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Just a lot of beautiful life-model sets of
magic lantern slides.
Part 1.


Go to: part 1 part 2 part 3 part 4 part 5 part 6 part 7 part 8 part 9 part 10

Bart's Joy.

Beautiful set of twelve square life-model slides made by the English manufacturer of magic lantern slides York & Son. In the top left corner we see the trade mark of the manufacturer.
Text for a 'Service of Song': Miss M.A. Paull.
1. I was taking a bird's-eye view of mighty London. 2. Two women alighted. 3. A little boy with a basket of oranges.
4. Bart's home. 5. Bart signed the pledge that night. 6. He brought Miss Lane in triumph to my house.
7. 'Oh! please sir,' said Bart, 'make them let him go'. 8. I've got such a beautiful orange for you. 9. He sat dejectedly and wearily.
10. Please, Mr Brown, this is father. 11. Children, I am Bart Coxwell's father. 12. Frank Coxwell fell on his knees before her.
During the Service of song the recital was regular relieved by the singing of emotional songs, like 'Be kind to your Mother'.

Excelsior.

Set of twelve square life-model slides made by the English manufacturer of magic lantern slides Bamforth & Co., after a song by Henry Wadsworth Longfellow and Michael Balfe published in 1841. It describes a young man passing through a mountain village. He bears the banner "Excelsior" (translated from Latin as "ever higher", also loosely but more widely as "onward and upward"), ignoring all warnings, climbing higher until inevitably, "lifeless, but beautiful" he is found by the "faithful hound" "half-buried in the snow", still clasping in his hands of ice that banner with the strange device, Excelsior!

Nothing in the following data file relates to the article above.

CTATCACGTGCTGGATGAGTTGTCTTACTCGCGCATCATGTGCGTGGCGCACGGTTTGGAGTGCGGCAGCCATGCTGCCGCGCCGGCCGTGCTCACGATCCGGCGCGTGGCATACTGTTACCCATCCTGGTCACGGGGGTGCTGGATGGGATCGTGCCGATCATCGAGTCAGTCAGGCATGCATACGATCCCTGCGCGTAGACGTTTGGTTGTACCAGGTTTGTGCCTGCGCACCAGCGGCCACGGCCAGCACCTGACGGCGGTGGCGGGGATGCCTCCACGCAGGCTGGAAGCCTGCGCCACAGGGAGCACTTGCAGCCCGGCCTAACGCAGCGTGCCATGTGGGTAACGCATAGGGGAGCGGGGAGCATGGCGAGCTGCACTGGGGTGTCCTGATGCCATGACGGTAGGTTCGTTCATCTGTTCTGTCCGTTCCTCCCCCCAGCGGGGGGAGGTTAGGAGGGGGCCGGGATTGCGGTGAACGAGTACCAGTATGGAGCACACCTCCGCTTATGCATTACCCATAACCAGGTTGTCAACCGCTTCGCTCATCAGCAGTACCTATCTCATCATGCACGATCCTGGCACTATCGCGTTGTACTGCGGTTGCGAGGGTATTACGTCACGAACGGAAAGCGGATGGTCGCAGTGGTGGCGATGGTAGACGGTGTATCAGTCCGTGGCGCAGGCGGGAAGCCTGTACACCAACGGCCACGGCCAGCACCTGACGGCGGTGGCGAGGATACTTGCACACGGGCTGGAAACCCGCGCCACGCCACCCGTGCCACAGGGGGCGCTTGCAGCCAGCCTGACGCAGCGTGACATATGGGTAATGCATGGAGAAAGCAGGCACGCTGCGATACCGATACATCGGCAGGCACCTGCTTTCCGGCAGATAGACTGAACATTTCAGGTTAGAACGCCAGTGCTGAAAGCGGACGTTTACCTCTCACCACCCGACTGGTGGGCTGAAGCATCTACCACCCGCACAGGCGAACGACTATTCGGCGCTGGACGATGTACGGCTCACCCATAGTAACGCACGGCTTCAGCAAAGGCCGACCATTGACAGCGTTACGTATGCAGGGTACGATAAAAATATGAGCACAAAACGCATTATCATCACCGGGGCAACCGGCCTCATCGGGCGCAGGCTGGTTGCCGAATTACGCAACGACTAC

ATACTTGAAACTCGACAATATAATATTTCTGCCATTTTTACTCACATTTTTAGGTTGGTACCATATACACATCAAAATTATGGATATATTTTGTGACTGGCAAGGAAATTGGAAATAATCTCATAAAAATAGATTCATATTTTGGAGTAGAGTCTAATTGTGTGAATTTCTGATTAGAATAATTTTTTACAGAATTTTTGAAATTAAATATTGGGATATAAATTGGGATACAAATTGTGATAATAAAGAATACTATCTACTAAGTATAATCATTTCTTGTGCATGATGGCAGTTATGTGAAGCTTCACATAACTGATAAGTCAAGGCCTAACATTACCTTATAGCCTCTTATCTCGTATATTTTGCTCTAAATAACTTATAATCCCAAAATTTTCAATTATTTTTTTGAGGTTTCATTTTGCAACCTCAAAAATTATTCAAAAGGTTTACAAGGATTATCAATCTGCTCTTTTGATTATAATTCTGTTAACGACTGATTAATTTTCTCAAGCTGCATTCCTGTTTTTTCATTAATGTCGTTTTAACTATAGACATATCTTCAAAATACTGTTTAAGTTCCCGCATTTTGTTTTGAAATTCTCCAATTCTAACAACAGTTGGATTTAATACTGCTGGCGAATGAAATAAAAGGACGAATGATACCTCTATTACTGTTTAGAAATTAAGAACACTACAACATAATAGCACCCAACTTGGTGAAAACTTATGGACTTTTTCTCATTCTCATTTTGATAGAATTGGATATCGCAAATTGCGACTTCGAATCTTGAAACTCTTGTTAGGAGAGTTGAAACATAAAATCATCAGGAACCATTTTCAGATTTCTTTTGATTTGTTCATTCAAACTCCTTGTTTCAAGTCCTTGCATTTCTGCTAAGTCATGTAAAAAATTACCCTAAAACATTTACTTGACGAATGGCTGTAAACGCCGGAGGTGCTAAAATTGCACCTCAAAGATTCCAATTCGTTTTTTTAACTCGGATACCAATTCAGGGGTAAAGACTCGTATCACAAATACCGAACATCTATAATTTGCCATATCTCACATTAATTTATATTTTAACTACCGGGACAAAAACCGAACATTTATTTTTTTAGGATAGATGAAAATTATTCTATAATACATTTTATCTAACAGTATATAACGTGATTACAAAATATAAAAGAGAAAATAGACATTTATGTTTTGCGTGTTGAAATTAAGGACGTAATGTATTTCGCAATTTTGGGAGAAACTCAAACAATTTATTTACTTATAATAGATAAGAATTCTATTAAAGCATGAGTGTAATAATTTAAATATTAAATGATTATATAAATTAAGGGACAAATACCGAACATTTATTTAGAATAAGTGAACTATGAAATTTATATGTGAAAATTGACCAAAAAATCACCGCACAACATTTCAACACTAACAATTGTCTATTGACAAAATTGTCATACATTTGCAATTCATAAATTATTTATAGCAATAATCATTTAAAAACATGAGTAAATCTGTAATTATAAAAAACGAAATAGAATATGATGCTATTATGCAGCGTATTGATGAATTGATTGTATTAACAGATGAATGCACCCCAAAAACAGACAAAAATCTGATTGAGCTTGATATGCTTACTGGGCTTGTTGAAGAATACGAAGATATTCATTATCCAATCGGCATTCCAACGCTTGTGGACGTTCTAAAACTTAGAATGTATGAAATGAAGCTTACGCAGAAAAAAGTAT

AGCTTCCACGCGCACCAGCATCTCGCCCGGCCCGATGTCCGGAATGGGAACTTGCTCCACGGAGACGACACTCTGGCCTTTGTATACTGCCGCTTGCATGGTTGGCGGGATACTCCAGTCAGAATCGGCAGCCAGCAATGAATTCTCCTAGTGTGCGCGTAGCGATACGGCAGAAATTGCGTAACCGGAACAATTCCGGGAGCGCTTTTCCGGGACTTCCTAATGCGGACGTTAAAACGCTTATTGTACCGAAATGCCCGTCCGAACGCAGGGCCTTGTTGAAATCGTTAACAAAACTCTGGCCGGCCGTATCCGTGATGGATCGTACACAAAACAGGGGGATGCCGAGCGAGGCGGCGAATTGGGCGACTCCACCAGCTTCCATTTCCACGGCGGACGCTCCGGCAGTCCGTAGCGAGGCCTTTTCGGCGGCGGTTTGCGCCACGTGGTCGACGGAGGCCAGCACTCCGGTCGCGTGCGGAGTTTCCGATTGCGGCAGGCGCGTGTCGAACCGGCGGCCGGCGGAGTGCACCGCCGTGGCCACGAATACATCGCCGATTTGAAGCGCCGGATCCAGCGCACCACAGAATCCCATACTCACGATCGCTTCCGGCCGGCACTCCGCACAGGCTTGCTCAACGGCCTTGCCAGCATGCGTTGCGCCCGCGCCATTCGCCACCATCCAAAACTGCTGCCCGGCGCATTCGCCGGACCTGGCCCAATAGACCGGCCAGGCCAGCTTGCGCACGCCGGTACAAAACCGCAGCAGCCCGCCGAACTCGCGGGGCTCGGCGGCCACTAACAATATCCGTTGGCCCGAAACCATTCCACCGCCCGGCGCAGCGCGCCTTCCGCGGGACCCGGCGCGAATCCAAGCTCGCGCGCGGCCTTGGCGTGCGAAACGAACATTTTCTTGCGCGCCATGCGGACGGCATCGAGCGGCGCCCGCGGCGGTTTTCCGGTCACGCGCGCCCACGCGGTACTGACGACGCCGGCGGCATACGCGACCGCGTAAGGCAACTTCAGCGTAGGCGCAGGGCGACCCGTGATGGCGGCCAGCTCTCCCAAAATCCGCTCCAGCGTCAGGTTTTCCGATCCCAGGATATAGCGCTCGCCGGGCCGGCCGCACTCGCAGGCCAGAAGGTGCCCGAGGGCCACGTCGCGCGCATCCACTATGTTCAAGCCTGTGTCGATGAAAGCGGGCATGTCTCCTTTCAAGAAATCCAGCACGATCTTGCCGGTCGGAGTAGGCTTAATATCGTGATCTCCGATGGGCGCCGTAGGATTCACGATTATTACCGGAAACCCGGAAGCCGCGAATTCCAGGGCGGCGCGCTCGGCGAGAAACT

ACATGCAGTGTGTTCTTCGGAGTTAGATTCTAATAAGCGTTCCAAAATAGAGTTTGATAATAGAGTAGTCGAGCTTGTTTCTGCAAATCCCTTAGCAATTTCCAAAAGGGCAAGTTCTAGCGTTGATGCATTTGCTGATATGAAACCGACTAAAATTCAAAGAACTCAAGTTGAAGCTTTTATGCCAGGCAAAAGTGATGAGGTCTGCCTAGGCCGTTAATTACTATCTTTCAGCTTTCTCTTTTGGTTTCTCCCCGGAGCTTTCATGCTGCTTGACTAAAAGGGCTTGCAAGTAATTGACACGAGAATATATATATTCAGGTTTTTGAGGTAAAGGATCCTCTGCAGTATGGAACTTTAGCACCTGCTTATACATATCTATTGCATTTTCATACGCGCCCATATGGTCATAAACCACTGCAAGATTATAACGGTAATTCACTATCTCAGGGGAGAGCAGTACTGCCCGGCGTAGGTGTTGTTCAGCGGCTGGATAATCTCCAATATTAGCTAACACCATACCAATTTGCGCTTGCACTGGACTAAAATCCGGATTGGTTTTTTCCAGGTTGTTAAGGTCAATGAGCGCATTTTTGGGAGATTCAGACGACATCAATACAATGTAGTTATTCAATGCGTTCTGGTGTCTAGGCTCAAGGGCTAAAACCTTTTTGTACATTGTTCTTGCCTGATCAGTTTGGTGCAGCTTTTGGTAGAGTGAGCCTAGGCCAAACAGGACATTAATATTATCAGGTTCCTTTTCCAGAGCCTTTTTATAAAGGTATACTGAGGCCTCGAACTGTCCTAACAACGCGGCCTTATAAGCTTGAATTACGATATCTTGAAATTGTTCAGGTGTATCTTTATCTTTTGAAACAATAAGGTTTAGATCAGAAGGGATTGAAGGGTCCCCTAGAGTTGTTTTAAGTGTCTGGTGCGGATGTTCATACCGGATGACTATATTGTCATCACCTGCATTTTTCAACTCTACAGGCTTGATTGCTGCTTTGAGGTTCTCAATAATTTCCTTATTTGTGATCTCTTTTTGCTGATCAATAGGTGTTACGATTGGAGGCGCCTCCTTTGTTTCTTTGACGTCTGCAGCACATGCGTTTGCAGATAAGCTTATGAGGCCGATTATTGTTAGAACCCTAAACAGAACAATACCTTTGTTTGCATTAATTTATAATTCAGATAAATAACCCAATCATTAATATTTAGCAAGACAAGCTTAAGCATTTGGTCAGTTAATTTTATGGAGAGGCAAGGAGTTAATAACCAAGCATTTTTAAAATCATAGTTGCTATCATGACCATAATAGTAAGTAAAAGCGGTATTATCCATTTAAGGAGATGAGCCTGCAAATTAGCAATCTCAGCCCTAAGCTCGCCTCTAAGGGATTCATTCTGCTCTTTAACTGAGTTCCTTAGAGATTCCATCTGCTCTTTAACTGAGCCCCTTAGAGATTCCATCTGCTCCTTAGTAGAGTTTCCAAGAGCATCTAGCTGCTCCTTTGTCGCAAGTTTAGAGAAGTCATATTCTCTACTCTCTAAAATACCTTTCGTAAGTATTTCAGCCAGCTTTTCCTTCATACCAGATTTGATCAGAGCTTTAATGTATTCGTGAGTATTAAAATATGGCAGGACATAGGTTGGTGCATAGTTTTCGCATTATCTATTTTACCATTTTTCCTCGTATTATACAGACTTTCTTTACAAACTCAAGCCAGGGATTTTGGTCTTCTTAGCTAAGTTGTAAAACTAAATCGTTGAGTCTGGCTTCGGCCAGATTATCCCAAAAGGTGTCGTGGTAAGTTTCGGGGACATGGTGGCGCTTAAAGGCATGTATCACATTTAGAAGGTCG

1. Intro. with Title. 2. The shades of night were falling fast
As through an Alpine village passed.
3. His brow was sad, his eye beneath
Flashed like a falchion from its sheath.
Shrewd visitors will perceive that the yellow banner changed here into a red one and the colour of the boy's clothes changed too. That's because I had to mix two incomplete sets to one complete set. Colours of the separate sets often differ because the artists who tinted the slides by hand were different.
4. Above the spectral glaciers shone,
And from his lips escaped a groan.
5. 'Try not the pass,' the old man said.
Dark lowers the tempest overhead.
6. 'O stay! O stay!' the maiden said,
'Rest thy weary head upon this breast'.
7. 'Beware the pine tree's withered branch,'
'Beware the awful avalanche'.
8. At the break of day, as heaven-ward
The pious monks of San Bernard.
9. A voice cried through the startled air
'Excelsior! Excelsior!'.
10. A traveller by the faithful hound
Half buried in the snow was found.
11. There in the twilight cold and grey,
Lifeless but beautiful he lay.
12. And from the sky severe and far
A voice fell like a falling star. 'Excelsior! Excelsior!'.

Jessica's Prayer.

At last six different versions are known. This one is made by the English manufacturer York & Son, and consists of maximum 28 slides (10 slides plus 18 hymn slides for use as service of song). Adapted from Hesba Stretton's children's book, who was also author of 'Nelly's Dark Days'.
1. The coffee stall and its keeper. 2. Jessica's Temptation. 3. An Old Friend in a new dress.